Sexuality and God

By Brian Edgar

It was a tough job: presenting an orthodox view on sexuality, and especially homosexuality, to a denominational committee which had been set up in such a way that a less-than-orthodox conclusion was almost a foregone conclusion (more on that later). Before dealing with homosexuality it was necessary to go back to basics and discuss theology – the nature of God – and that meant asking whether there was any dimension of sexuality in God. Is God a sexual being?

I have found that some object to that question being asked but immediately three themes come to mind which perhaps point towards sexuality as an aspect of the divine nature:

The incarnation: The humanity of  the Lord Jesus is an undoubted fact  (or else one slips into a form of docetism) and humanity seems to always involve sexuality and thus the incarnation introduces humanity and sexuality into the divine.  “It is when we look at Jesus Christ that we know decisively that God’s deity does not exclude, but includes his humanity.” And therefore deity includes sexuality?

The image of God: The description of humanity as being made in the image of God is closely associated with being male and female and therefore with sexuality. This suggests  that sexuality is more than an aspect of creation which has little or no relationship with the way that God is internally.  It is not something God has determined to do that is unconnected with the divine nature. It is an aspect of creation which reflects something of the essence of God.

The Trinity: Our sexuality is intimately and constantly bound up with our relationships with each other. It permeates every aspect of  them. relationships and God, as Trinity is essentially relational.  The trinitarian, relational love of God is reflected in the image of God (and which is itself is reflected in the sexual differentiation of male and female) and this polarity is essential in that it reflects the divine nature. It still must be said that God is neither male nor female, but this does not mean that God is  ‘sexless’ if sexuality is understood primarily as the expression and form of  relationship rather than,  as it is often understood, as an entity in itself consisting of two modes of existence each of which can be defined by certain characteristics – such as aggression or gentleness – and basically without reference to the other. God is neither male nor female, but God is love.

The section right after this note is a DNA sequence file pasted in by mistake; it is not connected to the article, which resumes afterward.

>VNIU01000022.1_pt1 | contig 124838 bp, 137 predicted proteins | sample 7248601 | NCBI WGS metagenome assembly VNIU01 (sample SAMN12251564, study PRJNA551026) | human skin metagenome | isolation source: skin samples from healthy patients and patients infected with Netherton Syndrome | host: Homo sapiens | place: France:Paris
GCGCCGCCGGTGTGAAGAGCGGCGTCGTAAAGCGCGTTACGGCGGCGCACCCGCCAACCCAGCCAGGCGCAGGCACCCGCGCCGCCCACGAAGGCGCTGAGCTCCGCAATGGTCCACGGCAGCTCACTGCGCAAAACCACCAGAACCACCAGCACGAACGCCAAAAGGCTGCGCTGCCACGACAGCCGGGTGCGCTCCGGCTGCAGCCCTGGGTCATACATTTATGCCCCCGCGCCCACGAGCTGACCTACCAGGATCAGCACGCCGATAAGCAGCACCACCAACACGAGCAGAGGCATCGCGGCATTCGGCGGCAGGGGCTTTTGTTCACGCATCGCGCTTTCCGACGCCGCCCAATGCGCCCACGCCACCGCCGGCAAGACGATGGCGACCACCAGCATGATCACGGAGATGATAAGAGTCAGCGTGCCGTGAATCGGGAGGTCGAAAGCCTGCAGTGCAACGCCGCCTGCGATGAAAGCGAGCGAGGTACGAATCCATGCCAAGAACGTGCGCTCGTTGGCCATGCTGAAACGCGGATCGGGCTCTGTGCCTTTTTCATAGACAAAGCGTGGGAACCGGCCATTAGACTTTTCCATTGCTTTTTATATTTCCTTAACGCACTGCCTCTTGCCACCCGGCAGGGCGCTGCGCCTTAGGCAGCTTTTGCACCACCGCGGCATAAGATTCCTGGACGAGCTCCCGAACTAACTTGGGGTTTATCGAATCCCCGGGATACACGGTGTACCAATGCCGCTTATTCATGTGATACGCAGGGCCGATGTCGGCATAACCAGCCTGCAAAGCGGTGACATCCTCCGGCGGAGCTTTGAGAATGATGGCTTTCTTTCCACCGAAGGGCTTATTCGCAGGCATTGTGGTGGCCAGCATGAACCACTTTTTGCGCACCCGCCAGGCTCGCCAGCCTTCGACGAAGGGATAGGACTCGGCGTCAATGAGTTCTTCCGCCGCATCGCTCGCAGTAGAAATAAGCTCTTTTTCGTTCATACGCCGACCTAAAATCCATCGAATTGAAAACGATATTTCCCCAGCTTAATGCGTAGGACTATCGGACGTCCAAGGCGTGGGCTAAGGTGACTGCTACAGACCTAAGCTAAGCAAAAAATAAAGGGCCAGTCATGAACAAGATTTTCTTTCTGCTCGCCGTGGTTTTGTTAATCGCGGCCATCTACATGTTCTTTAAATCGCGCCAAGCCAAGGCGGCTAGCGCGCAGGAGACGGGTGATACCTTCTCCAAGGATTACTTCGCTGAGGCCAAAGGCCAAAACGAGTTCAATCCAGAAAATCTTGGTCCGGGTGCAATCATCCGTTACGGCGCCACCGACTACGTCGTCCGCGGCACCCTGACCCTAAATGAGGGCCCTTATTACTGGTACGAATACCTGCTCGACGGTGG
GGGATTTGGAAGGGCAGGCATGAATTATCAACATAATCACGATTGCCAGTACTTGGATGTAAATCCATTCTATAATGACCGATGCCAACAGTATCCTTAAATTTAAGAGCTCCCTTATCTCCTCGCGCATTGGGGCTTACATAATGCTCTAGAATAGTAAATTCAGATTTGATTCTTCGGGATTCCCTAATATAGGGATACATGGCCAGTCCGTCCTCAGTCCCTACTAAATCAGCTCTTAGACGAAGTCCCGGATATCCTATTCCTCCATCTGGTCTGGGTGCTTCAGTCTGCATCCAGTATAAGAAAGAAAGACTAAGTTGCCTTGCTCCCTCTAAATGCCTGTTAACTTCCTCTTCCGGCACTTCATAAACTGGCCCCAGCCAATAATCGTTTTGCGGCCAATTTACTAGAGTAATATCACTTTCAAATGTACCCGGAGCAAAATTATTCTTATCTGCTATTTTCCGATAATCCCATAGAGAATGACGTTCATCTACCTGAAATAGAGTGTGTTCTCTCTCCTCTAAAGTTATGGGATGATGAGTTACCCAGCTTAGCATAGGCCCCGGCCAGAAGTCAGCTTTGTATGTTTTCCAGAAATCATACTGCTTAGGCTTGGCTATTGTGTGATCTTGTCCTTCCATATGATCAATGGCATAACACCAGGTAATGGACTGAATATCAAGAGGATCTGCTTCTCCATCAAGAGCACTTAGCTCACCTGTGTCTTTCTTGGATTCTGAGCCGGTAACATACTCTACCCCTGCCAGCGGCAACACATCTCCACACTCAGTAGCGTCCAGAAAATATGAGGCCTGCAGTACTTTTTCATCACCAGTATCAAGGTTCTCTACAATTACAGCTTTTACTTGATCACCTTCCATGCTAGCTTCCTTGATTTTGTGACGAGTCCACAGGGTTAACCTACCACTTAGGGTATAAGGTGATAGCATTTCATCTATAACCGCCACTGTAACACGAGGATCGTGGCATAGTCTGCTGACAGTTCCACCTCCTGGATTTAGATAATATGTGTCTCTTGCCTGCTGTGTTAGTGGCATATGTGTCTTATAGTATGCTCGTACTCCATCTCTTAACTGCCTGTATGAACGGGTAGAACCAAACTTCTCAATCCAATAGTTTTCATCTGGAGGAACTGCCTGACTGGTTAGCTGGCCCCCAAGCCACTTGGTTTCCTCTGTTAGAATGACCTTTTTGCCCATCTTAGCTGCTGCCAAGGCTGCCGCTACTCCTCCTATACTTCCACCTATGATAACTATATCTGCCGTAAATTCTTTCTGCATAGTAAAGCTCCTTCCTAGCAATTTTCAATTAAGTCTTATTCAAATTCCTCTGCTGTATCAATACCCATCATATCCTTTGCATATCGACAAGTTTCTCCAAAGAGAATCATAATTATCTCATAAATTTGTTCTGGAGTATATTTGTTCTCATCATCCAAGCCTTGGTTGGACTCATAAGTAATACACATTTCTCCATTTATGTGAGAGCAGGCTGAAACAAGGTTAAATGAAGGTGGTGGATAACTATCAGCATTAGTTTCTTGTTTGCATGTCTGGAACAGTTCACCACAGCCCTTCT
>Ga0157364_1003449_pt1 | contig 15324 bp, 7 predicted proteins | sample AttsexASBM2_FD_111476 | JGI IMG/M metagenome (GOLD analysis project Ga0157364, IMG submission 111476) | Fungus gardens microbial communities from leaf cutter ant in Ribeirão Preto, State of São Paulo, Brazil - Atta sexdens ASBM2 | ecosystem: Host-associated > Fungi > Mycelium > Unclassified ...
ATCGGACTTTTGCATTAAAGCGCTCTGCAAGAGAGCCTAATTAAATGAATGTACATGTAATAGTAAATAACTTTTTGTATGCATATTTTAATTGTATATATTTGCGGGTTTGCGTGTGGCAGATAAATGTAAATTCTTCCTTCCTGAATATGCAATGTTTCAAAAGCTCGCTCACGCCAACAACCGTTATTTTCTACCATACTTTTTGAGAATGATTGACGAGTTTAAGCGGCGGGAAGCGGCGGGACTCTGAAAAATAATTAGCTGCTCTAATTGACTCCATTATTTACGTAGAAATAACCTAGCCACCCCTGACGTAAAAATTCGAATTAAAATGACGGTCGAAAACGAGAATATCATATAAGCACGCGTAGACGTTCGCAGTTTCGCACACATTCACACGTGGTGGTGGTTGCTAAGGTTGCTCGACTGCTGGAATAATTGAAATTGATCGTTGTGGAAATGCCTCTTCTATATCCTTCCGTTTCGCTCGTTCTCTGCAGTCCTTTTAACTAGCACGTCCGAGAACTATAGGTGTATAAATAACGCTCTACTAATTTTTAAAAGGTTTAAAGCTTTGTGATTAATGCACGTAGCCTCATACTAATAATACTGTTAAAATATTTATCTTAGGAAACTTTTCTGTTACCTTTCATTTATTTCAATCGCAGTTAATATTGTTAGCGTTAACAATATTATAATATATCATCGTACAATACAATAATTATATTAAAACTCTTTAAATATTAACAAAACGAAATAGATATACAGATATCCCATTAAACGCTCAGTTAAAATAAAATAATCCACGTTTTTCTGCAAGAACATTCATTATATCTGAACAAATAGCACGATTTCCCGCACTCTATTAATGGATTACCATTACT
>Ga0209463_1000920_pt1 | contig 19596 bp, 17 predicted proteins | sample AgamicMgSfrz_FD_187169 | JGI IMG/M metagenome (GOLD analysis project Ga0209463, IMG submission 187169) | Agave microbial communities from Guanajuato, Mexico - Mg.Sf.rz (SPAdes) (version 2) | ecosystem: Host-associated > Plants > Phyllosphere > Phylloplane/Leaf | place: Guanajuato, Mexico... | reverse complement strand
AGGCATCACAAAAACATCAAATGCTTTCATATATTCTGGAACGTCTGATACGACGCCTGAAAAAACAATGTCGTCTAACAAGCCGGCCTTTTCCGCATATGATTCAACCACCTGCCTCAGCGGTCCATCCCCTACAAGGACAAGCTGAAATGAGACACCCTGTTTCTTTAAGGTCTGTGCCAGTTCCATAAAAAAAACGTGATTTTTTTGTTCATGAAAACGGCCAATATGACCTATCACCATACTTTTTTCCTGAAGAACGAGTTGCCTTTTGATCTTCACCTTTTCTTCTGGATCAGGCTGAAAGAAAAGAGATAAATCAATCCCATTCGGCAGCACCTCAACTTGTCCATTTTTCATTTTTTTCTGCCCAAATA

The full text runs to 20,000 words and it covers the territory from theology proper, through the nature of human spirituality vis-à-vis sexuality and finally to the vexed question of homosexuality. It does this in three parts:

1. The Sexuality of God

2. Spirituality, Sexuality and Ethics

3. Scripture and Sexuality

The full text can be downloaded below. But, first, I said there would be more about the circumstances of writing it. The committee I was presenting to was the innocuously named, and yet for many, infamous “Interim Taskgroup on Sexuality” created by the National Assembly of the Uniting Church in Australia and charged with responding to the push within the church to treat homosexual practice  as a theologically and ethically legitimate activity for Christian pastors and leaders. Somewhat surprisingly, to me at least, I was invited to make presentations to the Taskgroup which extended over three mornings, and my brief was to present the traditional, orthodox view of sexuality – with particular reference to homosexuality.

Orthodoxy was on trial, and after the first morning with this group, after having presented some material and having engaged in discussion with them for just one morning I observed to my wife that it was already very clear what the outcome of their deliberations was going to be. The orthodox view had no chance. It was inevitable that a proposal would be put to the Assembly that homosexual practice be theologically legitimized

I would not be surprised if the members of this group protested that, at that stage, the matter had not been determined and that they were all people with open-minds. And though I obviously cannot tell someone else what they were thinking I can, and did,  make a judgement concerning the group as a whole based on three sessions of interacting with them and I can only say that to someone who came in to discuss the matter it was blindingly obvious, whether the members were aware of it or not, where the matter was going to end up. The result had effectively been determined by the selection of the Taskgroup members. That is what I said at the time and that is what happened.

The 68 page book  The Sexuality of God: Thinking about Theology and Sexuality
(Melbourne: Forum, 1999) was a version of the material I presented.  As it is now out of print you can download a complete copy of the text here.


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